“We think the proliferation of chips that fuel the electrification of all sorts of industries is a massive megatrend,” he says.
A key process of semiconductor manufacturing is a technique called photolithography. This consists of taking complex circuit patterns, which are drawn on large glass plates, and reducing and exposing them onto semiconductor wafers, or a round pieces of silicon. Those same wafers are then used in integrated circuits, consisting of a combination of electronic components synthesized to work together and perform a specific tasks.6
While semiconductor companies have long been an area of interest for investors, there is a Dutch company with sizable market share of the lithography industry, according to Loudon.
“We like the suppliers to the semiconductor fabrication plants. And while there are some exceptional US semiconductor companies, we believe there are some high-quality global companies in that space, which play a key role in the semiconductor value chain,” Loudon says.
The semiconductor sector is forecasted to grow at a CAGR of 8.6% over the next seven years. Specifically, DUV (deep ultraviolet) lithography is expected to grow at a CAGR of 8.4% through 2025, while EUV (extreme ultraviolet) lithography is forecasted at a 12% CAGR through 2027.7
Diamonds are forever
While the luxury goods sector is not a beneficiary of secular technological trends or aging demographics necessarily, the investment team at Walter Scott has other reasons to be excited about its future. Within the space, the corporate characteristics they like remains the same: high-quality companies with pricing power, a large market share and a global revenue stream.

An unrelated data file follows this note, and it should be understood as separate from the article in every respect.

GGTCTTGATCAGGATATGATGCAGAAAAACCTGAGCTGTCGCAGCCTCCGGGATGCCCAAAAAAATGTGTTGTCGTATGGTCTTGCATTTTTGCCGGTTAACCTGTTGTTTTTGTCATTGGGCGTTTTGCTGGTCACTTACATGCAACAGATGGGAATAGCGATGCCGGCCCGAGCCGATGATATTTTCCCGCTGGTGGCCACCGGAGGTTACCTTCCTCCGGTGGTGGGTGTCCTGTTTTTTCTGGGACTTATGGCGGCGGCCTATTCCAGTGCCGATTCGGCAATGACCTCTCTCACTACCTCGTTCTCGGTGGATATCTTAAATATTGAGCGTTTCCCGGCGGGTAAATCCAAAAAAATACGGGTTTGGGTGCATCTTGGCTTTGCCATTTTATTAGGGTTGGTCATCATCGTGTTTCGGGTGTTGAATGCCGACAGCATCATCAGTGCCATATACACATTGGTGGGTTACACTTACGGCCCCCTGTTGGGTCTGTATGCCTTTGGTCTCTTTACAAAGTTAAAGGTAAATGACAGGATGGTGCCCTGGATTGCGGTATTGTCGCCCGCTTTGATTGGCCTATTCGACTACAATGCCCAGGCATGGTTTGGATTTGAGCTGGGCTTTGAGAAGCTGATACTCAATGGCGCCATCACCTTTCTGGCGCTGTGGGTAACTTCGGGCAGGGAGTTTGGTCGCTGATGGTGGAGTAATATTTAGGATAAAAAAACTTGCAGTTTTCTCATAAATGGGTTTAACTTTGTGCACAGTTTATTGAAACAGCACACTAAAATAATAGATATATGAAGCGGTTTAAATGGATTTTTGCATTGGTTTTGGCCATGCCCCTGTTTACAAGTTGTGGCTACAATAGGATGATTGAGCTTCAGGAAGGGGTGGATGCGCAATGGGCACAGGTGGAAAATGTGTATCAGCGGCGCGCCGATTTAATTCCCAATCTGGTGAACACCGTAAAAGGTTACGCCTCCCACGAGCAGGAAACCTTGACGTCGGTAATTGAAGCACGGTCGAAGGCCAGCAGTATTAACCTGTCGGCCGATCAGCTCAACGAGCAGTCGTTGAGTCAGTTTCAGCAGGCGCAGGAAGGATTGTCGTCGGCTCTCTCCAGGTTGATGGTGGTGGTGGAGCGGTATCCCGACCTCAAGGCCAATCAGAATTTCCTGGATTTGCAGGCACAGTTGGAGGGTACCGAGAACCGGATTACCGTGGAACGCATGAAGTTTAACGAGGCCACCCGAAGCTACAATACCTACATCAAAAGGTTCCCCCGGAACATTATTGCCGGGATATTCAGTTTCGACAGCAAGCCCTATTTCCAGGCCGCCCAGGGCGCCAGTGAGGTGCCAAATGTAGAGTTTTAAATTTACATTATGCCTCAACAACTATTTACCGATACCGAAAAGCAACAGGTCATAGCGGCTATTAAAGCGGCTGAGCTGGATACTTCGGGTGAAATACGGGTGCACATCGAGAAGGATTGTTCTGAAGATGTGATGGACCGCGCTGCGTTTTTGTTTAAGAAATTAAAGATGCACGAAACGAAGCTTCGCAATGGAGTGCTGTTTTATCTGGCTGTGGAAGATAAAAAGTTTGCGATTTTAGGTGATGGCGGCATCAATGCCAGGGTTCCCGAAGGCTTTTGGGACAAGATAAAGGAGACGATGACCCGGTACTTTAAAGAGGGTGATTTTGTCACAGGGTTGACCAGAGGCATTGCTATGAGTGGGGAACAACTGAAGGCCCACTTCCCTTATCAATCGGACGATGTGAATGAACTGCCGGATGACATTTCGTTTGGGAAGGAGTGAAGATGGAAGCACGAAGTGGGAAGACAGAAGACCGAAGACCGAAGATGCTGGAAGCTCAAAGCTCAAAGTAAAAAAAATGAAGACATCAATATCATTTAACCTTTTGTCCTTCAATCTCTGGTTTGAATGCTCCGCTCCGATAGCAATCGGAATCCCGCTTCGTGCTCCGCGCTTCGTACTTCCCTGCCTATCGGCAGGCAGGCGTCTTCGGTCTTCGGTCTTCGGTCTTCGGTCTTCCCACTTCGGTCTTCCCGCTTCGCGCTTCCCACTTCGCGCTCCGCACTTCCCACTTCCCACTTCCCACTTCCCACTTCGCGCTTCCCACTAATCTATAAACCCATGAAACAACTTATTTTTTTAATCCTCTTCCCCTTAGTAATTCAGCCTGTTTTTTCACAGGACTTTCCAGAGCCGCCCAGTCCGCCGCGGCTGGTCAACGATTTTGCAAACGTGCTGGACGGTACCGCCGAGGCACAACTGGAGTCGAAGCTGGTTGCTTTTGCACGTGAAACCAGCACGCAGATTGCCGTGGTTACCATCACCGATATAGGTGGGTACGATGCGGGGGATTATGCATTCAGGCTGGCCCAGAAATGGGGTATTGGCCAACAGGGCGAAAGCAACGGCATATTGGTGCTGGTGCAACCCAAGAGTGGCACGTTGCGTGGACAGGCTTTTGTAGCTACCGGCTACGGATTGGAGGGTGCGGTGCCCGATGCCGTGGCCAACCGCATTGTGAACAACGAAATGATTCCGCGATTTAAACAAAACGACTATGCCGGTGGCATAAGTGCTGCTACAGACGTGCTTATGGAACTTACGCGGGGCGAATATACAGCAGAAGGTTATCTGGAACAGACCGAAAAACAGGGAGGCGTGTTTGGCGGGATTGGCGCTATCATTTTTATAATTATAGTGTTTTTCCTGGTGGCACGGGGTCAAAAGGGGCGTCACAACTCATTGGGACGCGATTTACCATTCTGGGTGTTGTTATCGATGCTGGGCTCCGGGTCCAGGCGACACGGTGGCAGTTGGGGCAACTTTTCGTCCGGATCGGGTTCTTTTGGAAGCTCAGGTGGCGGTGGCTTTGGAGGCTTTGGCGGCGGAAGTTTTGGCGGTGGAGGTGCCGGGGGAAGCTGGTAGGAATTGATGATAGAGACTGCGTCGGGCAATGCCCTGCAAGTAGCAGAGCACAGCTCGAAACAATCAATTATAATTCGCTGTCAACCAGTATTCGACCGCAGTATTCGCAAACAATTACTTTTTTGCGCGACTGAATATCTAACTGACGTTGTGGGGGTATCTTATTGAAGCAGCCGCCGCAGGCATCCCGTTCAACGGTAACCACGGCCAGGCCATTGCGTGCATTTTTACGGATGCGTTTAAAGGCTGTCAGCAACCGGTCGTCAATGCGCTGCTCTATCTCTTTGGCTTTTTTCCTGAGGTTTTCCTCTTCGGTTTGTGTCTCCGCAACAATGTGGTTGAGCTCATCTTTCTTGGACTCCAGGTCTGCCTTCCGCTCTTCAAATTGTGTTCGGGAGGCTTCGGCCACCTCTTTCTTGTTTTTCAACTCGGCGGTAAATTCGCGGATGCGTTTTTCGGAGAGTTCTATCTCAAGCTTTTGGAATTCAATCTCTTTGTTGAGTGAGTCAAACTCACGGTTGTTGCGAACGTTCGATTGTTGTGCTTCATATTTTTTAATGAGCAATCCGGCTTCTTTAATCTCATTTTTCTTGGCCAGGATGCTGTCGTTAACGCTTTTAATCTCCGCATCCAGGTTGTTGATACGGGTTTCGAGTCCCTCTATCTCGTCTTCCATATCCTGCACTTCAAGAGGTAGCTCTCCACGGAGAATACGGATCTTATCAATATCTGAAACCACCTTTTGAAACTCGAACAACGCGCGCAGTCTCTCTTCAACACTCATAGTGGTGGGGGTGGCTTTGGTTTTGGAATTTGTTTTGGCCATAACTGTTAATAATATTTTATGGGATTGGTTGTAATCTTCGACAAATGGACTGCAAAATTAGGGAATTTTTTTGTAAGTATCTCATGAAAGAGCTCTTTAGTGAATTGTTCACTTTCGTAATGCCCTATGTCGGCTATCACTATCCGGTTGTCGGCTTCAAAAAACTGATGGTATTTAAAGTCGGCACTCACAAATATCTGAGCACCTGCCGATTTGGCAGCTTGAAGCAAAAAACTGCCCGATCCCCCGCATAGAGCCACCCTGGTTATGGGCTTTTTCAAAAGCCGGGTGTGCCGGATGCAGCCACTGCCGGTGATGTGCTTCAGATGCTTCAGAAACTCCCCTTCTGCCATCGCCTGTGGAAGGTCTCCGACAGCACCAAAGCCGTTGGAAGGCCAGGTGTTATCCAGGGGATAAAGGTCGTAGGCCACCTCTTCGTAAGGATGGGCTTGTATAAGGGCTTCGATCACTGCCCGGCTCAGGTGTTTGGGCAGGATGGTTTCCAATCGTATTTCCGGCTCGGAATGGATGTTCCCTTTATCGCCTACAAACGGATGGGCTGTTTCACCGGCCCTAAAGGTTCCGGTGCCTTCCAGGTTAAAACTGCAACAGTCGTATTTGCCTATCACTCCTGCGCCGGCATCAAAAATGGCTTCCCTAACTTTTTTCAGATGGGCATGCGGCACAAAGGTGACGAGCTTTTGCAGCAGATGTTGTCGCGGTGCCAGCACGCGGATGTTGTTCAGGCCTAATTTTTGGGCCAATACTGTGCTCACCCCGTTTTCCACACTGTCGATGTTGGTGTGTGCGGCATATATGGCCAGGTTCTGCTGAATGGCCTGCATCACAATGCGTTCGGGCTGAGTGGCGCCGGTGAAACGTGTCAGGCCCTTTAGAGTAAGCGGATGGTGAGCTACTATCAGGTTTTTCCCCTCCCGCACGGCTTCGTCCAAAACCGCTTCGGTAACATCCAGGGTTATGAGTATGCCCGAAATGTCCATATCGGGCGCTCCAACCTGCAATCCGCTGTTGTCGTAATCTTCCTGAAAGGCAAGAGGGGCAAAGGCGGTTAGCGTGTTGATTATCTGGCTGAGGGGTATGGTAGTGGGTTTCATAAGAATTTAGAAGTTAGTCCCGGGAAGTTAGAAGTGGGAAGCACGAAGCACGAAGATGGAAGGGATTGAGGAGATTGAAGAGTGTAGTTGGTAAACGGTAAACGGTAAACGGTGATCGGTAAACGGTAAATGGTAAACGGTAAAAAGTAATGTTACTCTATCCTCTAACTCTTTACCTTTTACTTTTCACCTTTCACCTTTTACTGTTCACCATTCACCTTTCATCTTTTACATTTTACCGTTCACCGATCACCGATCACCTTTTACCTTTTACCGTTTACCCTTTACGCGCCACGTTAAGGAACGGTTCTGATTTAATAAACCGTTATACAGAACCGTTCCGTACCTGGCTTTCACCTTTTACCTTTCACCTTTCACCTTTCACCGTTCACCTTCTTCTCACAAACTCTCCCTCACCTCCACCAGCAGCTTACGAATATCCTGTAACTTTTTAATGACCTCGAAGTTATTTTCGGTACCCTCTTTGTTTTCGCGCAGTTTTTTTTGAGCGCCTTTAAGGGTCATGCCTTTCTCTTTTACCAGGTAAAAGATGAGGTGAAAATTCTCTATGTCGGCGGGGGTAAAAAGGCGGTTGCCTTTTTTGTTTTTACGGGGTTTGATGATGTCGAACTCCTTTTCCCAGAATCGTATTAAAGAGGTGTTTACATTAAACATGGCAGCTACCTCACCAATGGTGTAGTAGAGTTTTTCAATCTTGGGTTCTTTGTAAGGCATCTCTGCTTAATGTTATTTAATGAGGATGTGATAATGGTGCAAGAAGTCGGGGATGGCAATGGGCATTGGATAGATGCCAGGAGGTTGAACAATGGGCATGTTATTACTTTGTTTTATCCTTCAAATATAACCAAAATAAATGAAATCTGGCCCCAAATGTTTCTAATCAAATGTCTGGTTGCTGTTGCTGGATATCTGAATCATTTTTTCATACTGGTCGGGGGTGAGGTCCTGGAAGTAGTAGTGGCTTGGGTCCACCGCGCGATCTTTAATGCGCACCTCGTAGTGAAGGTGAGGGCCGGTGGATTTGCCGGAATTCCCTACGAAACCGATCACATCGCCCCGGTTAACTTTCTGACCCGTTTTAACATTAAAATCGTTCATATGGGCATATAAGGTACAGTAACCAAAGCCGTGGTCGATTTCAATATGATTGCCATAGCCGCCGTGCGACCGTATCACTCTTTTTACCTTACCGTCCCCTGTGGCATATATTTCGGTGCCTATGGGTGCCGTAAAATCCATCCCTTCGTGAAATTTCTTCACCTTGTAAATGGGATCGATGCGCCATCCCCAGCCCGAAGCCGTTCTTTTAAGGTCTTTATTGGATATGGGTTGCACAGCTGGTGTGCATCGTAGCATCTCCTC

Although the team views prospects through a long-term lens and—in most cases—holds companies for years, there may be cyclical tailwinds at work as well. For instance, the reopening of economies that bore the brunt of the lockdowns in the early days of the pandemic, as well as pent-up consumer demand for experiences, could lead to increased spending on luxury goods. The global luxury goods market, which saw its biggest annual decline on record in 2020, now has a chance at fully recovering to pre-pandemic levels of US$340bn in sales by the end of this year.8
Loudon believes this bodes well for certain ex-US players: “France and Italy are home to some of the most dominant players in the luxury goods market,” Loudon says. “One of these companies gets 72% of its sales from outside of Europe, granting it exposure to global megatrends like the rising middle class in China and the consumer rebound in the US.”
“In our view, there are dozens of world-class companies internationally, of which it can be worth having exposure,” he concludes.
1 US News: Fed raises inflation and economic forecast, hints at first rate hike in 2023. June 16, 2021.
2 Reuters: Japan extends COVID-19 state of emergency ahead of Games. May 28, 2021.
3 Brookings Institute: The global economy’s uneven recovery. April 7, 2021.
4 Walter Scott & Partners research. June 2021.
5 Grand View Research: Smart Manufacturing Market Size… by end use and segment forecasts. May 2021.
6 WaferWorld: Everything you need to know about silicon wafer manufacturing. July 31, 2020.
7 Seeking Alpha: ASML – The market could be underestimating its potential. June 17, 2021.
8 Nasdaq: Luxury Goods Sales Projected to Recover to 2019 Levels This Year. May 30, 2021.